The Object-Oriented Programming Language RubyRuby
Ruby CVS Repository Guide

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# Ruby CVS Repository Guide

The source code of Ruby is stored in CVS repositories. You can walk them around by CVSweb:

Anonymous CVS is also available:

$ cvs -d :pserver:[email protected]:/src login
(Logging in to [email protected])
CVS password: 
$ cvs -z4 -d :pserver:[email protected]:/src co ruby
$ cvs -d :pserver:[email protected]:/doc login
(Logging in to [email protected])
CVS password: 
$ cvs -z4 -d :pserver:[email protected]:/doc co doc
$ cvs -d :pserver:[email protected]:/www login
(Logging in to [email protected])
CVS password: 
$ cvs -z4 -d :pserver:[email protected]:/www co www

No password is required. Please just press Enter.

In addition, CVSup is also available:

You'll find "supfiles" here. With them, you can get a part of or a whole repository by means of CVSup.

This is the repository for the CVS administrators. It contains CVS/CVSup administrative files and currently I (knu) am the only committer of this repository. When and if you have a problem with CVS/CVSup or feel any doubt, feel free to contact [email protected].

Here lists some simple and important rules for committers. Please follow them so we can maximize the fun of hacking on Ruby!

  • Do not touch the files in the CVSROOT modules. When you need to, consult [email protected] first.
  • Fill the commit message when you commit so that other people (imagine weeks, months and years later) can see what you did by the commit and why you did it. While copying from the ChangeLog entry is the preferred way, put a one-line brief comment at least.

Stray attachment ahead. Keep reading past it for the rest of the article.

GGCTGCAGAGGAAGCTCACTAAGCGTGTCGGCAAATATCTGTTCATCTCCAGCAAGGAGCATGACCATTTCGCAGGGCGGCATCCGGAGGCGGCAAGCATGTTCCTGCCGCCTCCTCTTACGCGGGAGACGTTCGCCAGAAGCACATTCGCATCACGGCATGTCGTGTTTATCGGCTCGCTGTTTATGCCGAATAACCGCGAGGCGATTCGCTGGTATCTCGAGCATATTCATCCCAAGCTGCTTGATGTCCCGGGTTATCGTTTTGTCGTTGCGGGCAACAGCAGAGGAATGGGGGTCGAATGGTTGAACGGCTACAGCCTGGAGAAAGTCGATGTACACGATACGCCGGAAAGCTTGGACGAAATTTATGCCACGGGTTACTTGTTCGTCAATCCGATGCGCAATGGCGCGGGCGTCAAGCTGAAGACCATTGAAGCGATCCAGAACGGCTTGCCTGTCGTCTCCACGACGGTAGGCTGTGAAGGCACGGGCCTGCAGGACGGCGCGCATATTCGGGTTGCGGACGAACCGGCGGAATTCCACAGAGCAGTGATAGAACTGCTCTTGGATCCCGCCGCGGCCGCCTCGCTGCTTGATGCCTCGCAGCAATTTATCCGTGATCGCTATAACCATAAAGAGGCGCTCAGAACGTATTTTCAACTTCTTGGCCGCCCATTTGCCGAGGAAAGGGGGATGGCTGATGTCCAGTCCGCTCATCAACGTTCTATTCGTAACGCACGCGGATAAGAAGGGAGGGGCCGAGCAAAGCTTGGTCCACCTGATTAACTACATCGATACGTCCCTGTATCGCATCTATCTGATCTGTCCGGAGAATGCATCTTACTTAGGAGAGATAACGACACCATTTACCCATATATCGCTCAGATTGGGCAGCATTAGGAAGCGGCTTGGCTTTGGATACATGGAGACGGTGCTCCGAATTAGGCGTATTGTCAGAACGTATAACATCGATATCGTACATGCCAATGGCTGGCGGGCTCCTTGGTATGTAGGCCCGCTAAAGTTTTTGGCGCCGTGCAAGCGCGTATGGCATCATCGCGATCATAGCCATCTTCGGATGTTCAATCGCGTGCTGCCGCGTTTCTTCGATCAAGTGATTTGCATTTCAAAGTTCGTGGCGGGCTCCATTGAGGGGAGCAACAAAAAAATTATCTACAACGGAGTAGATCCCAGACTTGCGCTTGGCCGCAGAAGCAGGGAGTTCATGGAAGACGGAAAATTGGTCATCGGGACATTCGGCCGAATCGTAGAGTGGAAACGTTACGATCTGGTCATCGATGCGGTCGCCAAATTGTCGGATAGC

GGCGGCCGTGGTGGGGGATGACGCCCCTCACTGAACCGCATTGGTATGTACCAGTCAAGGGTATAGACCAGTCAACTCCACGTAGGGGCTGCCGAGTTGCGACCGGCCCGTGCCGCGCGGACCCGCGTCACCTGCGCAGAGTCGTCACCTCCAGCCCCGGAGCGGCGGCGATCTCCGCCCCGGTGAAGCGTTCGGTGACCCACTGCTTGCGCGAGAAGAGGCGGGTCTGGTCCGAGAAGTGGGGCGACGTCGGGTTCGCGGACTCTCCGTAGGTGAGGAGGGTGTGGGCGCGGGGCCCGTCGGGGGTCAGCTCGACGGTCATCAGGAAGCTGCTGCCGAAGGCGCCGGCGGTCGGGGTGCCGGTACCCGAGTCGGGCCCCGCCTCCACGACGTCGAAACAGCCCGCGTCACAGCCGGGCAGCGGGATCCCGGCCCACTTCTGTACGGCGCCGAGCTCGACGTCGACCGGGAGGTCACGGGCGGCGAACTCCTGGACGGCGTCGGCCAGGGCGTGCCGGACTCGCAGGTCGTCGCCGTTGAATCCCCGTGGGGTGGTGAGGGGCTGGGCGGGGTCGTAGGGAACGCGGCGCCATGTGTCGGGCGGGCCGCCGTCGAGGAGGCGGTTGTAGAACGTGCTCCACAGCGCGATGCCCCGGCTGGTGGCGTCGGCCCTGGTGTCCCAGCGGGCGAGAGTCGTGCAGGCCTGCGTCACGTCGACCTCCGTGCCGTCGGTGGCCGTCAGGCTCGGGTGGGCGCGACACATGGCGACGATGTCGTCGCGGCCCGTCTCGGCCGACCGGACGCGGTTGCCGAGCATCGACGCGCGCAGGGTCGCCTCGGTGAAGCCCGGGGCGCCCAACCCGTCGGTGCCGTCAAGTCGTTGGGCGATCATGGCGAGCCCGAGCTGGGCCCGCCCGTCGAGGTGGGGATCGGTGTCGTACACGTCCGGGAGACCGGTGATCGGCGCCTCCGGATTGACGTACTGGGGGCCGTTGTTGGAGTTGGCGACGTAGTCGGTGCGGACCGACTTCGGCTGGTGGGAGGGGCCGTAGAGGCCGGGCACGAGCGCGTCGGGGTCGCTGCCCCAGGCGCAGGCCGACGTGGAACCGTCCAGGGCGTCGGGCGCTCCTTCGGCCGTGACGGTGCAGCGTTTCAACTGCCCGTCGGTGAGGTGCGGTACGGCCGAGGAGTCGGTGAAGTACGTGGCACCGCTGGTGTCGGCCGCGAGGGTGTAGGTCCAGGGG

• If you forget to fill the commit log, forget to add something important, or commit with a wrong log, then do a "null commit" with the correct log against the files you committed. A "null commit" can be done by doing "cvs commit -f files..". The -f flag forces cvs to commit even if the files aren't modified. For that reason, "null commit" is also called "forced commit". It is recommended to add something like "This is a null commit to correct the previous log, ..." so one can see afterwards that it was a null commit.
  • The use of "cvs admin" is prohibited. Never use it! If you find you've committed something wrong by mistake, calm yourself and try something like "cvs diff -D'1 minute ago' | patch". After you check that it successfully reverted the files you committed by mistake, commit them back with a commit message "I'm Sorry, I'm reverting the previous commit that I did by mistake..", for example. If you add a file by accident, just "cvs remove" it. When you get panicked, just ask [email protected] to get things back the way they were. No need to worry, because anything can be backed out unless you carelessly use "cvs admin". If you do "cvs admin" for some reason, let [email protected] know about it as soon as possible.
  • Respect existing maintainers, respect other committers. The existing maintainer may be listed in each file. If not listed, check out the history of the file by "cvs log" or CVSweb and consider the one who actively maintains it as the defacto maintainer, if any. As for Ruby interpreter, matz is the maintainer. If you are to change a file that someone else maintains, send him/her a patch and ask for a review and the approval instead of committing without notice. It is a good idea to add Cc: to a mailing list for peer reviews.
  • When in doubt on any procedure, ask first and listen to other people.
  • Any disputed change must be backed out pending resolution of the dispute if requested by a maintainer. In addition, Matz has the absolute right to decide on everything.
  • Do test before committing. For C code, check if it compiles. For Ruby code, check if it passes in a "ruby -wc" test. For RD documents, check if it passes in formatting.


That's all, folks! Happy hacking!

Last update on June 24, 2004 08:49

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